We all know in cities like Nashville and most of the U.S., a car is essential to anyone who needs to work. Lenders prey on this need, based on the premise that, "You can sleep in your car, but you can't drive your house to work."
And the exorbitant interest rates they can charge allow the securities created from all of these loans to provide a much better rate of return than lower risk securities. But if significant portions of these auto loan securities become distressed with high default rates, the losses could again threaten the stability of the global financial markets.
While one may believe "we have learned our lesson," that is unlikely. The reason is when too many people begin making too much money, the normal checks-and-balances that would cause entities to pull back and behave more cautiously, fail.
Car loans, which have had low default rates, because people are willing to make great financial sacrifices to keep their vehicles because they need transportation, remain dangerous because of deprecation.
When a loan is booked, the underlying value of the security, the car or truck, begins to deteriorate immediately. A $15,000 loan on a 5-year-old vehicle carries a high degree of risk because by year two of the loan, the vehicle may only net $2,000 to $3,000 at auction.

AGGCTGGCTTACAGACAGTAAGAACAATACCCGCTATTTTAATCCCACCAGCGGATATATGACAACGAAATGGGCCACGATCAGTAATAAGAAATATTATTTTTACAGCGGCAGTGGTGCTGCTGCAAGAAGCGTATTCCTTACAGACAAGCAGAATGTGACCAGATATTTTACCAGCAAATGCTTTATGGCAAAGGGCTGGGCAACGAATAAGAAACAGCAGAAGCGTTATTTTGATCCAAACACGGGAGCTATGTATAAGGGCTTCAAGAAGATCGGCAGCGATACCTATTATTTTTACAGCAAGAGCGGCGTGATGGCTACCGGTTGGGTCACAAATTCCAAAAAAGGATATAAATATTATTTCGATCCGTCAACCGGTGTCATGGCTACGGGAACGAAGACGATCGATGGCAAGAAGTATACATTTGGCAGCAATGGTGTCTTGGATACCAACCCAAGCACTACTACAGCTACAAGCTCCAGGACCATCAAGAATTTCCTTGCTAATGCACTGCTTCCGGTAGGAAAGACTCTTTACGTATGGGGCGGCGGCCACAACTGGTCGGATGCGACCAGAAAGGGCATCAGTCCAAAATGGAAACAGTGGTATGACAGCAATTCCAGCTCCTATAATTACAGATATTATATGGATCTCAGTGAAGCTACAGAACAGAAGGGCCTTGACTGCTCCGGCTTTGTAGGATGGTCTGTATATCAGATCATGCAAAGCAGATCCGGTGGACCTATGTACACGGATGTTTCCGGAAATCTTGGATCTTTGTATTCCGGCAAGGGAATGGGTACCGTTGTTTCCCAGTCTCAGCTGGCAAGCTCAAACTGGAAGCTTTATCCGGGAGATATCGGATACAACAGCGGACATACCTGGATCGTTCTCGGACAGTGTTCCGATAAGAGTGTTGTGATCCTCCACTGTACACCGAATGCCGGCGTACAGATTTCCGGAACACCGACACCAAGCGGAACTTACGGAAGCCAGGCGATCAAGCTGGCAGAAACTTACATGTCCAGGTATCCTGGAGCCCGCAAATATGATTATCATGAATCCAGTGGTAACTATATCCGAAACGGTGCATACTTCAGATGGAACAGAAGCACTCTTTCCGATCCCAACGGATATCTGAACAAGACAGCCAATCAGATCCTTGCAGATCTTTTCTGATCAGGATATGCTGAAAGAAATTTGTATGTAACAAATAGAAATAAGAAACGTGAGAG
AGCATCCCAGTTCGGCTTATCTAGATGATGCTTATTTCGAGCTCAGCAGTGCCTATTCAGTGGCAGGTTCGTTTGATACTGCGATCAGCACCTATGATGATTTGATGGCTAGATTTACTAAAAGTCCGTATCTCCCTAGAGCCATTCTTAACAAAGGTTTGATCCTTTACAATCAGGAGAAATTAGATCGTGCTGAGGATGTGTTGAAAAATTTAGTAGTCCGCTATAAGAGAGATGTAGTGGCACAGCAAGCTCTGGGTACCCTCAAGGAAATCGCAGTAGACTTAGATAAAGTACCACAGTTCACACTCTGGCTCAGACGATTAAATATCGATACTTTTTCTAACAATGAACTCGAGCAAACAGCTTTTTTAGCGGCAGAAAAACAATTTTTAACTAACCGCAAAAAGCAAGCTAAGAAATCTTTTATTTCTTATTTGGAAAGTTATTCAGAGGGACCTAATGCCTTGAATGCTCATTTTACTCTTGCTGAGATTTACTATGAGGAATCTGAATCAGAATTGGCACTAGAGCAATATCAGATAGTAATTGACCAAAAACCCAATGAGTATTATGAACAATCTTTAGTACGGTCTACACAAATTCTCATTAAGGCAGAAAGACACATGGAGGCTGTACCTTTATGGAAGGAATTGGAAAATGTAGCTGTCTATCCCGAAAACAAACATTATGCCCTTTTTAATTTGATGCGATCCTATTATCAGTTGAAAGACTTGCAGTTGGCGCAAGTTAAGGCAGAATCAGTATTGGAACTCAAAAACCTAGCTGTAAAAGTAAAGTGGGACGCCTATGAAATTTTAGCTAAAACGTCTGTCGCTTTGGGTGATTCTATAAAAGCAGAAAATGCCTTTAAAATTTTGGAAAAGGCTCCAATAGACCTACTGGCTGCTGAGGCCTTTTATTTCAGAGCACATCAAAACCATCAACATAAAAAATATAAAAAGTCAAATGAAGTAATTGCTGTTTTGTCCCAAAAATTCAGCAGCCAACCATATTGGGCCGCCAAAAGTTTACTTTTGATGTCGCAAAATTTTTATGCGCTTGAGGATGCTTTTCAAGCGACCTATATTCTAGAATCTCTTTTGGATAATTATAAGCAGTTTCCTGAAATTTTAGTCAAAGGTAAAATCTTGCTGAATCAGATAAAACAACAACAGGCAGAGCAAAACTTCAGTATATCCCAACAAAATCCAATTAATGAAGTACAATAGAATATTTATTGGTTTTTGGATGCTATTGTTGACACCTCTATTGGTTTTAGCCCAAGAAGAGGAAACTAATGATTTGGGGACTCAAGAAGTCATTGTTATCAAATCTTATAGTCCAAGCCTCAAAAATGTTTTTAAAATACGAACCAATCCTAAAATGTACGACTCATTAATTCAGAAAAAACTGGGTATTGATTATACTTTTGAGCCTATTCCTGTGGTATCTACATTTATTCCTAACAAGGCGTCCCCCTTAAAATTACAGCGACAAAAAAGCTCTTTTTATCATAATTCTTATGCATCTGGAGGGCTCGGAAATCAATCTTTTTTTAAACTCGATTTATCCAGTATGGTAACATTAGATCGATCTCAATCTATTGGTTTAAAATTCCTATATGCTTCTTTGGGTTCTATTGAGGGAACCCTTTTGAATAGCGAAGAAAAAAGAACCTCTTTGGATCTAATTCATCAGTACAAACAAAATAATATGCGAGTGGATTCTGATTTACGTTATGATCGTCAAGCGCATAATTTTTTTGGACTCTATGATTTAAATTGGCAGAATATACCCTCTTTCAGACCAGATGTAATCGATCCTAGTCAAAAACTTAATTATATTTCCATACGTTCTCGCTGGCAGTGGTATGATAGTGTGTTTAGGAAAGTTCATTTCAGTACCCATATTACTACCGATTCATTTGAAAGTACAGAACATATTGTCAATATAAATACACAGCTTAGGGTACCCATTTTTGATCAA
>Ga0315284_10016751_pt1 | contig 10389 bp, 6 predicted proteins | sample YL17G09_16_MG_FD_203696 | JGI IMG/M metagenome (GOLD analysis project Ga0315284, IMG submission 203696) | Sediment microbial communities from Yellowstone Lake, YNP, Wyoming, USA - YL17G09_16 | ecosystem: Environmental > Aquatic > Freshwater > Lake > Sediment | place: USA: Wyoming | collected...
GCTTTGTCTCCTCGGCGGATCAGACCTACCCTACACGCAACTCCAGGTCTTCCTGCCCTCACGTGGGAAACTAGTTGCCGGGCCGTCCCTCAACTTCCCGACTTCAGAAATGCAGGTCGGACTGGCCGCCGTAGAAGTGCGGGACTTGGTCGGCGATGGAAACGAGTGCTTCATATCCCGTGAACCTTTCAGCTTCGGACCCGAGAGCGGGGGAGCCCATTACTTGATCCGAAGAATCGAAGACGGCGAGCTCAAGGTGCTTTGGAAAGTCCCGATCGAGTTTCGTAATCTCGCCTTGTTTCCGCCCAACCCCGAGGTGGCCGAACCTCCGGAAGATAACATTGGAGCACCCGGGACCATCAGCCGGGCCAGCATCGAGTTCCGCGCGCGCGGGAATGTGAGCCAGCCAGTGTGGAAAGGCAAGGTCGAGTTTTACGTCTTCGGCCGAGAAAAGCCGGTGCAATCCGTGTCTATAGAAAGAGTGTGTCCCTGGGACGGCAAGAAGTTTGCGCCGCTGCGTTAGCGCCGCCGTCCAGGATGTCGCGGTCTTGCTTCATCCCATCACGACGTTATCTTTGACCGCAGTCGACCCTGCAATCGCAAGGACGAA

And as qualified borrowers are put in vehicles and loans, the market for more bundled securities may become inflated, as more investors look for greater paper profits. Which increases the risk that the cycle will be repeated with another financial crisis.
Oddly, you cannot trust someone offering you a loan to assess whether the loan is viable, because, as Sinclair Lewis said, "It is difficult to get a man to understand something, when his salary depends on his not understanding it."
The New York Times, "Investment Riches Built on Subprime Auto Loans to Poor," Michael Corkery and Jessica Silver-Greenberg, January 26, 2015